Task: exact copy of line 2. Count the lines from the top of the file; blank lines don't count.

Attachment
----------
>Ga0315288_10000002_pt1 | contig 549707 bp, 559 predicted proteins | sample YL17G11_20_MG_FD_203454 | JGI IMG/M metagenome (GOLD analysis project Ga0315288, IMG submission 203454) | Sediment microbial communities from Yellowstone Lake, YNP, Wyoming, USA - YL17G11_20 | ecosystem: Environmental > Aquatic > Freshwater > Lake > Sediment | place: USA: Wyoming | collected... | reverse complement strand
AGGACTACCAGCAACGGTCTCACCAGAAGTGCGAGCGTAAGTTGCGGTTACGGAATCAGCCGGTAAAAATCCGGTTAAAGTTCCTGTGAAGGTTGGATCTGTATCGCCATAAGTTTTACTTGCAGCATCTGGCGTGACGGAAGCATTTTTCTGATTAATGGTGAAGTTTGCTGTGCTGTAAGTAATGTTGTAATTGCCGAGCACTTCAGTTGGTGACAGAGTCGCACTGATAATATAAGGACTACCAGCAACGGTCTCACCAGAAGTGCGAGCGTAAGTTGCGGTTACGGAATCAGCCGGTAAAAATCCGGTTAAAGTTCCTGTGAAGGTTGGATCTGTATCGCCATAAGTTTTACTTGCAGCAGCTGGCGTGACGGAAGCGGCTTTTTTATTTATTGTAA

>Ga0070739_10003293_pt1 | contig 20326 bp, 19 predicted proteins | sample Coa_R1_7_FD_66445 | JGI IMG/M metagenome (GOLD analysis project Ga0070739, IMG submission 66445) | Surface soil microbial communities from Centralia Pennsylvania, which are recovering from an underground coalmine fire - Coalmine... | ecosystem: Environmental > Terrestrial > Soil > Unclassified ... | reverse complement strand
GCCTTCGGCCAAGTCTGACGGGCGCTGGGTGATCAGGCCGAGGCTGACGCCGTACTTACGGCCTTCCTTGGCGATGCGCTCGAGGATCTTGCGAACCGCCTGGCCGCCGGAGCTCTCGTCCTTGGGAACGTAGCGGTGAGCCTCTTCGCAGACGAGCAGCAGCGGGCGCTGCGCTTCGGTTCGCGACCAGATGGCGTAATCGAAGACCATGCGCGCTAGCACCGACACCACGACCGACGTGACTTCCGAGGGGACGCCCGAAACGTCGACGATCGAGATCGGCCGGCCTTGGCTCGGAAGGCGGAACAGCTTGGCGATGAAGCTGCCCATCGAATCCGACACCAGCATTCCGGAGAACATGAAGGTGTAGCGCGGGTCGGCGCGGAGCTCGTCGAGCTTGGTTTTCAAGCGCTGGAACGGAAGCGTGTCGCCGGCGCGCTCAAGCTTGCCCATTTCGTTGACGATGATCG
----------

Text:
AGGACTACCAGCAACGGTCTCACCAGAAGTGCGAGCGTAAGTTGCGGTTACGGAATCAGCCGGTAAAAATCCGGTTAAAGTTCCTGTGAAGGTTGGATCTGTATCGCCATAAGTTTTACTTGCAGCATCTGGCGTGACGGAAGCATTTTTCTGATTAATGGTGAAGTTTGCTGTGCTGTAAGTAATGTTGTAATTGCCGAGCACTTCAGTTGGTGACAGAGTCGCACTGATAATATAAGGACTACCAGCAACGGTCTCACCAGAAGTGCGAGCGTAAGTTGCGGTTACGGAATCAGCCGGTAAAAATCCGGTTAAAGTTCCTGTGAAGGTTGGATCTGTATCGCCATAAGTTTTACTTGCAGCAGCTGGCGTGACGGAAGCGGCTTTTTTATTTATTGTAA